Just Listed: Tudor Revival House in Roxborough
Built in the early years of the 20th century for a local industrialist, the grand residence locals call “The Great Gatsby House” is being offered for sale by the real estate agent who lovingly restored it.
Just beyond Manayunk’s northwestern reaches, perched near the crest of one of the many steeply sloped streets that connect the riverside neighborhood to Roxborough, sits a magnificent Tudor Revival house, built in 1915 for local merchant Joseph Kenworthy, who sold wool produced in China to Manayunk’s textile mills.
Architect Charles Pollitt and builder William H. Eddleman extended the house to the rear and added its wraparound porches in 1928, after the house had passed into the hands of Kenworthy’s daughter Ethel and her husband, William H. Eddleman, Jr.
This was also three years after F. Scott Fitzgerald published his famous novel, The Great Gatsby. How this house came to be associated with that book is unclear, but for years, its neighbors have called this handsome Roxborough Tudor house for sale “The Great Gatsby House.”
“Haunted house” was what BHHS Fox & Roach agent Louise Fischer called it when she first saw it in 1999. She and her husband-to-be, Tony Perez, were looking for a house they could fix up when her daughter, Lisa Santoro, called her attention to its next-door neighbor. After passing out of the hands of the Kenworthy family in 1960, it had passed through three other owners, one of whom made some renovations in the 1970s and another who had let the house gently gather dust.
“Tony likes old houses,” Fischer said, and because of this, they bought the house and set about restoring it.
They discovered all sorts of great original fixtures and fittings and left then all in place. You will note the many leaded- and stained-glass windows, brass and silver wall sconces, and oak and pine floors as you peruse the photos that appear here.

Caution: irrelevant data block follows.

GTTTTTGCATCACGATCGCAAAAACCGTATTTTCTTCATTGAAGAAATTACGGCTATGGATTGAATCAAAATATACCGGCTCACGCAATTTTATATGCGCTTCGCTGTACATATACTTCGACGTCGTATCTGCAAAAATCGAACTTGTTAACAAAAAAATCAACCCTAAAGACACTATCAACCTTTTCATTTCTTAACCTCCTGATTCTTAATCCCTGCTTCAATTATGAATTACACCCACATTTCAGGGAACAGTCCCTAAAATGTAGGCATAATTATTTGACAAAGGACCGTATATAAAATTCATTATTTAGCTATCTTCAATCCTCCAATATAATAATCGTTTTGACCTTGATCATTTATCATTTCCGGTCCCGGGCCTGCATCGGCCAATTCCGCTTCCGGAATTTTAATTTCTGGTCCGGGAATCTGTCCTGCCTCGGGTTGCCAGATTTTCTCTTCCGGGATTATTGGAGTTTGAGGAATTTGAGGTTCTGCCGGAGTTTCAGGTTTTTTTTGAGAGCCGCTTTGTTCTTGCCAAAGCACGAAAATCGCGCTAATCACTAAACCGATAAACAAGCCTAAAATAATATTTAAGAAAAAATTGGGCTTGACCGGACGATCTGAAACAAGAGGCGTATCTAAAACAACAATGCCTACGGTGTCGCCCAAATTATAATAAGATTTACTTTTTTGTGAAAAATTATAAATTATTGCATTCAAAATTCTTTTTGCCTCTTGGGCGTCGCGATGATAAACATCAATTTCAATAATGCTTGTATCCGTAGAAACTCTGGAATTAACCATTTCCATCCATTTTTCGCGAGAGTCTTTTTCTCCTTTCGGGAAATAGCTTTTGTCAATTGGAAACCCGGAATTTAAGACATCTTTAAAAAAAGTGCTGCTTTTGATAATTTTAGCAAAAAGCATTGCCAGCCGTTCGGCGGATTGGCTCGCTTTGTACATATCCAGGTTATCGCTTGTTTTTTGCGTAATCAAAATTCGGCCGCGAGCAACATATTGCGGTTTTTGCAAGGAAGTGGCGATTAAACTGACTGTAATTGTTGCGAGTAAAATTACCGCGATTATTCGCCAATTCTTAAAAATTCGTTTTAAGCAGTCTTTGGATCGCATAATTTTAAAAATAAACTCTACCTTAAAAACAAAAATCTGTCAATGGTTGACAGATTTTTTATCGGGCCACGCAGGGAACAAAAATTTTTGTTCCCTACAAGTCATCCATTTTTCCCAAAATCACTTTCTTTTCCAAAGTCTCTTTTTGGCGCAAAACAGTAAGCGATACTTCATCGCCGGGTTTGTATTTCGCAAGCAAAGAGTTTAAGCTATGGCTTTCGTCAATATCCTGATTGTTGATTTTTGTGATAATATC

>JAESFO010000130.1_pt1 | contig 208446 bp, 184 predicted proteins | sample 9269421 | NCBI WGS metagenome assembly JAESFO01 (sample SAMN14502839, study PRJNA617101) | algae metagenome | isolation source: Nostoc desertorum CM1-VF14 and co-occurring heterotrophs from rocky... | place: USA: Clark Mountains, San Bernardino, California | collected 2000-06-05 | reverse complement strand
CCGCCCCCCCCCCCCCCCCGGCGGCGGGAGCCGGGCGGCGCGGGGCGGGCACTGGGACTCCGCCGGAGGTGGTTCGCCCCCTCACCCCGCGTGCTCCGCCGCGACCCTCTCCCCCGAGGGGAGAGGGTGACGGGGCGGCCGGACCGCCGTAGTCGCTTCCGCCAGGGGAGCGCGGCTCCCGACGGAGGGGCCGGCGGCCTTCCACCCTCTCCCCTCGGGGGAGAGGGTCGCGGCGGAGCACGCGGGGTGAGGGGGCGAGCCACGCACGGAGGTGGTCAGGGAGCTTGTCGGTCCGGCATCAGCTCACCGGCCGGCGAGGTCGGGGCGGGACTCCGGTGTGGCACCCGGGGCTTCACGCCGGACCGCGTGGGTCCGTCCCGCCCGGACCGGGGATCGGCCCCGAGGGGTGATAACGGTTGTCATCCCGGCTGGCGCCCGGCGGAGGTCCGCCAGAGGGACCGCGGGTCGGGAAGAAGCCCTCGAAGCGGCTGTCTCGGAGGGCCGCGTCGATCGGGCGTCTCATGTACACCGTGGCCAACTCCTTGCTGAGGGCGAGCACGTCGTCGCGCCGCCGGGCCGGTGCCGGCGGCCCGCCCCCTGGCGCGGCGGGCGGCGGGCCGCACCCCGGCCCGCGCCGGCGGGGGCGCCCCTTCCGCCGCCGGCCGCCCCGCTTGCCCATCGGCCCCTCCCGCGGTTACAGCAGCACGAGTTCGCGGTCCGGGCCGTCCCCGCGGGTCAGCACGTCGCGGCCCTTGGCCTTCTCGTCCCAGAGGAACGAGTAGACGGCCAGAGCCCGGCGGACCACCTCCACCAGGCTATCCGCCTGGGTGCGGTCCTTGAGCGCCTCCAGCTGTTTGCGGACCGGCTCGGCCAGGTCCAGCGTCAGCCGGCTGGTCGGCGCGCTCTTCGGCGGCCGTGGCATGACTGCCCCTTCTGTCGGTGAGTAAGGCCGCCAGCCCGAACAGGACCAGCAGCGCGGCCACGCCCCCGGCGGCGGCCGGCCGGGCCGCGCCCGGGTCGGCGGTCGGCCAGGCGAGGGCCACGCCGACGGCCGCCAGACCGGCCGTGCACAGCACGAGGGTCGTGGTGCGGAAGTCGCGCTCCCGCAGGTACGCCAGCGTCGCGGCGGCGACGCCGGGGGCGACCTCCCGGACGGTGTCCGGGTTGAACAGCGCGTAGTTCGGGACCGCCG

Their 1999 renovation removed the paint that had been applied to those sconces and returned them to their original appearance.
They also scraped off the glued-on shag carpeting and carpet tiles that had been laid on the main floor and restored its oak flooring.
In the kitchen, butler’s pantry and breakfast room, they found that the carpeting had covered a terrazzo floor with Greek mosaic-tile accents. Perez taught himself how to grind stones for terrazzo and restored the floors.
They left the cabinets that had been installed in a 1972 renovation in place and cleaned up their brass pulls. They then updated the kitchen appliances, replacing them with modern stainless-steel ones.
Originally, they had painted the rooms in a series of pastel colors, but since then, they have updated them with a more neutral color palette where grays dominate. The primary bedroom, for instance, had been given walls that matched or complemented the mauve tile of the primary-suite bathroom. Now it boasts walls that blend gray paint and wood trim with patterned gray wallpaper inlays.